Which character exhibits three different traits in Romeo and Juliet?Which character exhibits three different traits throughout the play? And, what lesson/meaning does Shakespeare achieve through...

Which character exhibits three different traits in Romeo and Juliet?

Which character exhibits three different traits throughout the play? And, what lesson/meaning does Shakespeare achieve through having the character show these conflicting traits?

Example: Benvolio: peaceful, Tybalt: violent. Lesson is in favor of peace because Tybalt dies, Benvolio lives.


Asked on by spacel

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coachingcorner's profile pic

coachingcorner | High School Teacher | (Level 1) Senior Educator

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Juliet also shows many differing character traits in the play "Romeo and Juliet" by William Shakespeare. The author shows us many lessons about her and about human nature through his portrayal of her different moods and her different capabilities. For example, we see that she is an extremely intelligent young woman - it takes quick thinking of the highest order to parry the blows of her mother's onslaught about Tybalt without getting found out about her true feelings for Romeo. So, secondly, she is also a marvellous actress! She pulls it off and has Lady Capulet fooled by her apparent eagerness for poisonous punishment after her cousin's killing. Juliet can also be sweet and demure as we see through her first cautiousness towards Romeo's initial flirting - of course he finds this this alluring. Shakespeare teaches us the lesson that the young are resourceful and daring when it comes to true love.

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mwestwood | College Teacher | (Level 3) Distinguished Educator

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In Shakespeare's Romeo and Juliet, although Mercutio has the name most connotative of mood swings, Romeo is the character who is the most mercurial.  Introduced as a almost Hamlet-like character who bemoans his fate in life, the victim of unrequited love who speaks in oxymorons, Romeo acquiesces to his loyal friend Benvolio's attempts to distract him, by attending the feast given for Juliet Capulet.  Once there, he becomes the quintessential romantic who is dazzled by Juliet, who "doth teach the torches to burn."  With the bravado of love, he recklessly, scales the walls of the Capulet orchard just to see "his love," whom he describes in metaphor and images of light.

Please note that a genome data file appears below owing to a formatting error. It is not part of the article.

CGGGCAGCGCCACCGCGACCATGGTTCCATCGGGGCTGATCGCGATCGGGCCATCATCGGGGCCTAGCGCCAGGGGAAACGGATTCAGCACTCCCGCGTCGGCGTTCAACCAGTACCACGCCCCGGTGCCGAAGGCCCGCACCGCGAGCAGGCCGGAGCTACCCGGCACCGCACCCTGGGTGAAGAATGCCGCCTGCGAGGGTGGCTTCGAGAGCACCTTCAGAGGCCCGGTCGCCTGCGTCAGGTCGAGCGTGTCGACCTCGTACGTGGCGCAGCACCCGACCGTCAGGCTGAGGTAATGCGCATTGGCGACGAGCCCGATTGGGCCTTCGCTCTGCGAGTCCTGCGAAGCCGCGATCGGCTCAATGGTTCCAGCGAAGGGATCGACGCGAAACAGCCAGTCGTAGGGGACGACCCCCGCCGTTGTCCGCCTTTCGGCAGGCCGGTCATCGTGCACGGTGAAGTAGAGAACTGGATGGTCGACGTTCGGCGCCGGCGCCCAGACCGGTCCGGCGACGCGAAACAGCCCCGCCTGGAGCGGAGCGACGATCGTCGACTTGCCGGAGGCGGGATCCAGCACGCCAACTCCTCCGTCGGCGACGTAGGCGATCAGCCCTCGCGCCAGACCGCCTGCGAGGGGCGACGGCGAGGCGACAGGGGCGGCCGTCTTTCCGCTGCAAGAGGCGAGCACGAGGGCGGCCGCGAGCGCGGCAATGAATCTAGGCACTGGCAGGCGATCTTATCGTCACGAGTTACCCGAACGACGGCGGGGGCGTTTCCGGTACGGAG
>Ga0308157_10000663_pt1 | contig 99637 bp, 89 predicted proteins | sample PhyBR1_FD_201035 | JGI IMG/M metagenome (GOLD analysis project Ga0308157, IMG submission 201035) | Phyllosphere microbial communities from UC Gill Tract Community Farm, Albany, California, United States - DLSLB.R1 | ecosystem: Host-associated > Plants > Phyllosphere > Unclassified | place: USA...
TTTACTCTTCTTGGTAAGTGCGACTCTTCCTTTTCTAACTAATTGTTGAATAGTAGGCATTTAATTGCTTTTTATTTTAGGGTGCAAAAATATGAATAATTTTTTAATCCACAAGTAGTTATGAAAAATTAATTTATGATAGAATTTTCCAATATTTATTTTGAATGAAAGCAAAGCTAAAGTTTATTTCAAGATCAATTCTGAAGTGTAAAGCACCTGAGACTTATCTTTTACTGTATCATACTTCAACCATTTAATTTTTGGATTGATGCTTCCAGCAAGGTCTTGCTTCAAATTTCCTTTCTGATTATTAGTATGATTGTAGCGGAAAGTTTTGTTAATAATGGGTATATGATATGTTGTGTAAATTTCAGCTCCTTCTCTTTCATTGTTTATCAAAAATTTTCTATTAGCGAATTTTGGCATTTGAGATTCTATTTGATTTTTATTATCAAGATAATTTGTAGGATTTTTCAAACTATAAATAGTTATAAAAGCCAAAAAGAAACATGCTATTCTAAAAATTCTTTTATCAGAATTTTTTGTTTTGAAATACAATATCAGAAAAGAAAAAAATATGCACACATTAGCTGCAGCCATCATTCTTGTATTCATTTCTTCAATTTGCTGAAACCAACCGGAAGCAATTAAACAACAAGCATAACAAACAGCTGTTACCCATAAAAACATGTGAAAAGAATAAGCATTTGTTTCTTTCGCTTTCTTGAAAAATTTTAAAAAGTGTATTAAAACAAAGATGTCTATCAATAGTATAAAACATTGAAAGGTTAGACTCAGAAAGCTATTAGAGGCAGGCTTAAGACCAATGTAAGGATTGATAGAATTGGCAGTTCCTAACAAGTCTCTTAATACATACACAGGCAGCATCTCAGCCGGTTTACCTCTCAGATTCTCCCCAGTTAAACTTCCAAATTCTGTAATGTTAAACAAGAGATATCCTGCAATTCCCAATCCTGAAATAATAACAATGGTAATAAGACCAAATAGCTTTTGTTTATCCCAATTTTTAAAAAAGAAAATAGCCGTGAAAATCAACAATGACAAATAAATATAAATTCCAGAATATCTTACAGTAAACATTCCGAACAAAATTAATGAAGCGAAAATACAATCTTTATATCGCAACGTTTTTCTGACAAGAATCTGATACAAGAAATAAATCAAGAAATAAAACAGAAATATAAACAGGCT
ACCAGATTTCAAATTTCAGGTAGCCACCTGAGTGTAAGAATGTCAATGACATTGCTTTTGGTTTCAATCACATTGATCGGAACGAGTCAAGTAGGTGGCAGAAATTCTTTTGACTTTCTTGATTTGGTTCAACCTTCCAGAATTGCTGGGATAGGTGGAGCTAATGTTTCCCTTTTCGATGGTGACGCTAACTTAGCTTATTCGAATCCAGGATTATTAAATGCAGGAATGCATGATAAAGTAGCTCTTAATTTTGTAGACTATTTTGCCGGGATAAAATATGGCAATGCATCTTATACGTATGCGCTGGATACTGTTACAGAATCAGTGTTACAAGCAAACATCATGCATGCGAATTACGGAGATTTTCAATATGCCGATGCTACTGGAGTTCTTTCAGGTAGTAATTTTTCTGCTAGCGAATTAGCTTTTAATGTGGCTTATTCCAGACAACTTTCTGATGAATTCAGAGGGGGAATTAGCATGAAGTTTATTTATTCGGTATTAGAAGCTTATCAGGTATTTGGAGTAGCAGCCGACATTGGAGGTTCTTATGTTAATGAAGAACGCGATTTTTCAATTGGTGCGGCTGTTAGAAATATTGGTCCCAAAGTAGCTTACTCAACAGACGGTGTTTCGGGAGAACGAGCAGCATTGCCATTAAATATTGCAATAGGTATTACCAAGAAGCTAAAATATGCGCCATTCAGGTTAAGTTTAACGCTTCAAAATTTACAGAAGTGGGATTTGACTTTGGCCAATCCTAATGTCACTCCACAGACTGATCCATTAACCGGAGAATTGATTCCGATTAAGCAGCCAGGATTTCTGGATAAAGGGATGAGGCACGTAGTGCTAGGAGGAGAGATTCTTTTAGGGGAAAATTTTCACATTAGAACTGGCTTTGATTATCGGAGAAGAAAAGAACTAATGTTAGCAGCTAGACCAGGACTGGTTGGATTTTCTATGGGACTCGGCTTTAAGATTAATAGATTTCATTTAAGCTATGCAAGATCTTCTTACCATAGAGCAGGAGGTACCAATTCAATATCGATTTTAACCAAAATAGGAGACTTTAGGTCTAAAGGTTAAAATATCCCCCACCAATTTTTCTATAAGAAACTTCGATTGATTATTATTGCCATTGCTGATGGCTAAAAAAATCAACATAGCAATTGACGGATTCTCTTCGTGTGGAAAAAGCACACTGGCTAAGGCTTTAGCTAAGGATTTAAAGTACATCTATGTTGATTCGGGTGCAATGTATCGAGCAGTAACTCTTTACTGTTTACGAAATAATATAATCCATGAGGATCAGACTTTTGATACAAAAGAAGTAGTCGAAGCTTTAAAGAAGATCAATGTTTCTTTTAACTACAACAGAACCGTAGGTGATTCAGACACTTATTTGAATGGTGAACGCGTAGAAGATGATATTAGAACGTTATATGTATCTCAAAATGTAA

Impulsively, then, after receiving Juliet's declaration of love, Romeo rushes to Friar Laurence's cell, demanding that the priest perform the marriage of him and Juliet.  This assertive personality is exhibited later, after Romeo leaves the marriage bed of Juliet only to encounter the enraged Tybalt. 

At first, Romeo tries to explain to Tybalt that he no longer harbors antipathy for him, but Tybalt does not understand and continues his duel with Mercutio, slaying him.  Then, Romeo becomes disgusted with himself, saying he has become weak and "womanish." Enraged, he kills Tybalt to avenge the death of his friend Mercutio. However, when he learns that he is banished by the Prince, Romeo flings himself on the floor before Friar Laurence who accuses him of acting like a girl as he melodramatically exclaims that he will be in hell if he cannot be with Juliet.

In the last two acts of the play, Romeo loses his weakness in acts of defiance against fate as he returns to Verona in order to be with Juliet, even in death.  Now a desperate man, Romeo slays Paris, whom he suspects of desecrating Juliet's tomb.  Yet, there is one constant in this impulsive, mercurial character and that is his fidelity to his love, Juliet.

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